The state of California's efforts to regulate greenhouse gas emissions and other pollutants from ships and cars were dealt two blows last week.

First, a federal appeals court on Wednesday rejected California's regulations limiting emissions from ships that enter state ports, forcing the state to get a waiver from the U.S. Environmental Protection Agency to enforce the new rule. The EPA, however, dealt the state its second blow Friday by finalizing its decision to turn down California’s waiver to regulate greenhouse gas emissions from cars.

The EPA has never denied California a waiver and has instead issued hundreds to help it regulate smog and pollution. But the EPA argues that climate change is an issue faced by all states -- not just California -- and was better handled by a uniform federal policy, which was introduced in late 2007.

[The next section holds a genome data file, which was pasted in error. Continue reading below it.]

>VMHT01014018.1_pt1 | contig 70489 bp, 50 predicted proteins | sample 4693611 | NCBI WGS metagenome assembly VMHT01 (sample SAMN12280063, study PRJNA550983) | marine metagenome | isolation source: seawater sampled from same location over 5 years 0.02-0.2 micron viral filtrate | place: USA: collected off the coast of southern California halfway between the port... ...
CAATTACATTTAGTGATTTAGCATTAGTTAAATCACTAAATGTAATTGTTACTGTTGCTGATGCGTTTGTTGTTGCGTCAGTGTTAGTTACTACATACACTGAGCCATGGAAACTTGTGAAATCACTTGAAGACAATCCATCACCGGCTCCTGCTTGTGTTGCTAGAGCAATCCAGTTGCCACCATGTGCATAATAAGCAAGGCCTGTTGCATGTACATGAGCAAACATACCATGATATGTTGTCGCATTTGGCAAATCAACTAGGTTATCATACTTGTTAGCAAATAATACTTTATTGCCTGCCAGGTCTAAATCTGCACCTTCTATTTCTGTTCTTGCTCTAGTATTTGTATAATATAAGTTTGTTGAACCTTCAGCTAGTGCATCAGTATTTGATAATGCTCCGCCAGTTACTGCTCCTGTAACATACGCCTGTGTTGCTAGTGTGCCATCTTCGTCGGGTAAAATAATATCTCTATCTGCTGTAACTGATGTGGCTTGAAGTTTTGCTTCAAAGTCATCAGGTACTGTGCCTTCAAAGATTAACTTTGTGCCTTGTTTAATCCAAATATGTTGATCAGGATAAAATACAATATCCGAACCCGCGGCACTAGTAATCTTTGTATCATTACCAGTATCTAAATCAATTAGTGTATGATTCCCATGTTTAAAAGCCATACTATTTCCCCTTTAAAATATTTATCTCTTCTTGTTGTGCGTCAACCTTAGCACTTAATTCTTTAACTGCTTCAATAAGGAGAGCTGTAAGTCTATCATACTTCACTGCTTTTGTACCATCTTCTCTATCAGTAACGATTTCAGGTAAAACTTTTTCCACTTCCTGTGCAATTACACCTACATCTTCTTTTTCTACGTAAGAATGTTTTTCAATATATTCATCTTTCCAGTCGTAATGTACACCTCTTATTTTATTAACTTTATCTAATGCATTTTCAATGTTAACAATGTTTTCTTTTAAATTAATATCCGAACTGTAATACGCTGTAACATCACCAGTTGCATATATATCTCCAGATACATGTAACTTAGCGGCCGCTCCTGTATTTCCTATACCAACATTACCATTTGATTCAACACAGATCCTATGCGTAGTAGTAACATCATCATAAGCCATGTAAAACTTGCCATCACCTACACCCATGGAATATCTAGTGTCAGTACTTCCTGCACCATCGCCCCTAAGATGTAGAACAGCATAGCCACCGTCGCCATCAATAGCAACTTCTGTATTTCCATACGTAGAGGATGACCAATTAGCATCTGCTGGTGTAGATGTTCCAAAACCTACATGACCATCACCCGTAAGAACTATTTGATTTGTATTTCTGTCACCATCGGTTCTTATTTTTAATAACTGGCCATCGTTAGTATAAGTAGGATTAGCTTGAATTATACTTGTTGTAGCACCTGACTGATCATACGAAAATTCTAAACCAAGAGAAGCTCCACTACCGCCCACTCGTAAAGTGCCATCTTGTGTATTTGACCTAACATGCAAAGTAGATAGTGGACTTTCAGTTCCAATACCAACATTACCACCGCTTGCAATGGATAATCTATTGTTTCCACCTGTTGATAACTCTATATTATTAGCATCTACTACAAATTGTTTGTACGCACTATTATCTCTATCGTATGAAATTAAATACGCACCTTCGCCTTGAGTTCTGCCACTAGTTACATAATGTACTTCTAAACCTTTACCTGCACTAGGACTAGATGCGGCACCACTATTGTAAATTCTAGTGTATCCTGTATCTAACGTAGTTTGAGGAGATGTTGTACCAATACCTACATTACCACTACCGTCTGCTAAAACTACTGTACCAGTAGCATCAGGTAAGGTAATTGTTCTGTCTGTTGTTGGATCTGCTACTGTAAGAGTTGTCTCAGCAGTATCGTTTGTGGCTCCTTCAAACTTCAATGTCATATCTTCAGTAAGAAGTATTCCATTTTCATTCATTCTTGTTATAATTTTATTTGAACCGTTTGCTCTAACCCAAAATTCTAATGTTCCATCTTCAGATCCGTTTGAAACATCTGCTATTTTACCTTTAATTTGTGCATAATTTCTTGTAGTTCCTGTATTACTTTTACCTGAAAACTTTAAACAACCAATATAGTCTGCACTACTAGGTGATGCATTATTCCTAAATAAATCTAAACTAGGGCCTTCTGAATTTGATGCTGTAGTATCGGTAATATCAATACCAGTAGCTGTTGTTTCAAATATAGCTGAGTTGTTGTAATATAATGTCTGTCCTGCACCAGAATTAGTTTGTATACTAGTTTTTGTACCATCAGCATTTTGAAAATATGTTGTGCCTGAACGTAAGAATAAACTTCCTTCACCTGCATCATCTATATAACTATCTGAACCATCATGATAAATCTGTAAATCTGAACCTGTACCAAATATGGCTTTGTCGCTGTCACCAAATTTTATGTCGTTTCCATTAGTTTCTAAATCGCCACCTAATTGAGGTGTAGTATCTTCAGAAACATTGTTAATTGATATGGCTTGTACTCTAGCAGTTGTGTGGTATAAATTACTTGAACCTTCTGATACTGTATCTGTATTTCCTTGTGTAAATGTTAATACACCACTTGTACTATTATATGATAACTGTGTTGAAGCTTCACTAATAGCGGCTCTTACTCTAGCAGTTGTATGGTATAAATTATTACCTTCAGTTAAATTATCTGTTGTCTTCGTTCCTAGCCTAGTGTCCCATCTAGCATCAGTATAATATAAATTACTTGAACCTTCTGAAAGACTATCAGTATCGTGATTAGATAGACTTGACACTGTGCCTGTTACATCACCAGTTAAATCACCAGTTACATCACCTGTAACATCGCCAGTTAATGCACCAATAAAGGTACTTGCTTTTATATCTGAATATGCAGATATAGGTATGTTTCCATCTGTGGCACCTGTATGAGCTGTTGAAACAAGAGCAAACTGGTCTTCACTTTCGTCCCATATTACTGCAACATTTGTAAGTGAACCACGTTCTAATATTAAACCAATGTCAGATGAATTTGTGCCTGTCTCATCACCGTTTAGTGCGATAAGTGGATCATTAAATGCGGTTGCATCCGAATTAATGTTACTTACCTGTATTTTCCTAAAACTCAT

At least 19 other states planned to adopt California’s stricter greenhouse gas emissions rules had the waiver been granted.

Now the state must also seek a waiver to limit pollutants emitted from ships entering its ports. The ships, ranging from cargo vessels to cruise ships, are a source of particulates, nitrogen oxides and other pollutants that have an impact on air quality and the health of nearby residents and workers, the Los Angeles Times reported.

The California Air Resources Board implemented a rule last year focused on the use of auxiliary diesel engines within 24 nautical miles off the coast. The engines, which emit an estimated 1,400 tons of particulates in the L.A. basin each year, run on dirty bunker fuel and provide power for onboard electricity.

The new rules would have applied to new engines only, and some shipping companies has already begun complying.